Year of Publication

2017

Degree Name

Doctor of Philosophy (PhD)

Document Type

Doctoral Dissertation

College

Health Sciences

Department

Rehabilitation Sciences

First Advisor

Dr. Brian Noehren

Second Advisor

Dr. Timothy Butterfield

Abstract

Objective: The aims of this research were to identify gaps in the literature related to impairments after total knee arthroplasty (TKA) (Aim 1) and define recovery between 3 and 6 months after TKA across four domains: 1) hip and knee muscle performance, 2) functional performance, 3) patient-reported function, and 4) biomechanics of walking and stair descent (Aim 2). Additionally, this project sought to explore the relationships between each domain (Aim 3) and establish predictive models to allow clinicians to use clinical measures to predict future gait biomechanics in patients after TKA (Aim 4). Ultimately, the results of this research would quantify post-rehabilitative recovery after TKA and identify potential targets for objective criteria needed for discharge from outpatient rehabilitation.

Participants: Thirty-nine individuals completed the study protocol, 21 in the TKA group (7 male, 14 female, height: 1.68 ± 0.08 m, mass: 90.95 ± 21.04 kg, BMI: 32.27 ± 7.4 kg/m2, Age: 60.6 ± 8.1 years) and 18 matched control subjects (7 male, 11 female, height: 1.69 ± 0.10 m, mass: 83.69 ± 20.2 kg, BMI: 29.2 ± 5.5 kg/m2, Age: 61.2 ± 8.8 years).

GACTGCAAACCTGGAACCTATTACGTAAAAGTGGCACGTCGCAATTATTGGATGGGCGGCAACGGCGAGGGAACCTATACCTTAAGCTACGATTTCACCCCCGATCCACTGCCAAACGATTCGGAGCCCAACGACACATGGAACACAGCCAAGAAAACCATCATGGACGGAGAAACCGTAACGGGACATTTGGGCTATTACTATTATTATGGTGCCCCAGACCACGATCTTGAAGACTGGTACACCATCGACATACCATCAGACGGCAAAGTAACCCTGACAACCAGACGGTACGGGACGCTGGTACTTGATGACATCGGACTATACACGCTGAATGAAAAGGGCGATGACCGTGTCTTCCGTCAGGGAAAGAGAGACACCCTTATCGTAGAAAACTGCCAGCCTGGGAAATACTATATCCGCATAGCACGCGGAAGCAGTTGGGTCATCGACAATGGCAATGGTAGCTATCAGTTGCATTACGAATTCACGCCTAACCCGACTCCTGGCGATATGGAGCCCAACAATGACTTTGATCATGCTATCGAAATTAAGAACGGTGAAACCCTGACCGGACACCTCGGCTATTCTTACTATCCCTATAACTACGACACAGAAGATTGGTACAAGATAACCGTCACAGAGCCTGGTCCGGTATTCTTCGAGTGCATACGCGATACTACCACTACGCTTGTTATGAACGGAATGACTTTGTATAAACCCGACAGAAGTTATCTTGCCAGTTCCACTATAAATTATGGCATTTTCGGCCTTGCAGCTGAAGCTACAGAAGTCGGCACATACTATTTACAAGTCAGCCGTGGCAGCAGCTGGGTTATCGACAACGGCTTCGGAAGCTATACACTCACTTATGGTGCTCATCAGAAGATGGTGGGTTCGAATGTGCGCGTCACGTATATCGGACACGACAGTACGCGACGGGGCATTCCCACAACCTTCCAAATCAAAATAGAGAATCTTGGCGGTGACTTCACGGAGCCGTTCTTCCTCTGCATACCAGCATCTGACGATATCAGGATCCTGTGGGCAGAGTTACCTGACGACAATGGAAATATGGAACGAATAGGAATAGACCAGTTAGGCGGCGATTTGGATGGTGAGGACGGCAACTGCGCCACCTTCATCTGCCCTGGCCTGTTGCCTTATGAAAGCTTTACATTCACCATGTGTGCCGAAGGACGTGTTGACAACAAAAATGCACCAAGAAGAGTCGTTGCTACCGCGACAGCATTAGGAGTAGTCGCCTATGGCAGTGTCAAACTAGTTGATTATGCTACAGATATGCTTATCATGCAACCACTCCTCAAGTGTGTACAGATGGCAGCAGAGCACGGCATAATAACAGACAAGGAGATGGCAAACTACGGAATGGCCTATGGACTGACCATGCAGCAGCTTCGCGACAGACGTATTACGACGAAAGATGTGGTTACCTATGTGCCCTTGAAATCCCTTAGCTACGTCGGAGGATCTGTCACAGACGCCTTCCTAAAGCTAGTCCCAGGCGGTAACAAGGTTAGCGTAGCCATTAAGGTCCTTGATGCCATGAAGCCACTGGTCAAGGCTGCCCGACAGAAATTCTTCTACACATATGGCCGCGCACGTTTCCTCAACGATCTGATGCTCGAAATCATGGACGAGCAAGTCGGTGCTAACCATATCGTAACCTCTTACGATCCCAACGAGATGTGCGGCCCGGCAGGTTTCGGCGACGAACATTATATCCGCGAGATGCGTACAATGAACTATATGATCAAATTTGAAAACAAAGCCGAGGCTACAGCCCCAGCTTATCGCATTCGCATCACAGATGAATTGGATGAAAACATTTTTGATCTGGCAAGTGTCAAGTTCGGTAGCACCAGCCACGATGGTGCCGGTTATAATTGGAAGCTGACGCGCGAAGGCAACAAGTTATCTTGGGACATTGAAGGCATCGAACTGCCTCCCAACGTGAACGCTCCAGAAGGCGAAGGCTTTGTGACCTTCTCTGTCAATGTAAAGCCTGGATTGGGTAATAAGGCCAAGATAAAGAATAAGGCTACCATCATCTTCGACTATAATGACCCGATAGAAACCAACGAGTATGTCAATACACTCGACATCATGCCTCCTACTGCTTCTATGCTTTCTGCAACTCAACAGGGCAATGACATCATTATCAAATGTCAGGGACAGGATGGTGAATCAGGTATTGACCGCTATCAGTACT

Methods: For Aim 1, a systematic review of the literature related to the four previously stated domains was conducted. In Aims 2-4, a longitudinal design with 3 and 6 months post-surgery assessment time points was used for the TKA group. At both assessment time points, participants underwent maximal voluntary isometric strength testing of bilateral hip abduction, hip external rotation, and knee extension to determine peak strength and rate of torque development (RTD). Participants also performed the five-time sit-to-stand test (FTSTS) and underwent three-dimensional motion analysis while walking at a self-selected speed and during a stair descent task. Patient-reported function was measured using the Knee Injury & Osteoarthritis Outcome Score (KOOS). The control subjects completed the same testing procedures at a single time point.

Main Outcome Measures: Outcomes were assessed across four domains. The first domain included peak isometric muscle strength and RTD of hip abduction, hip external rotation, and knee extension. The second and third domains represented functional performance as assessed by the FTSTS and patient-reported function as measured by the KOOS, respectively. The final domain included hip and knee joint kinematics and kinetics during walking and stair descent as measured using three-dimensional motion analysis and inverse dynamics.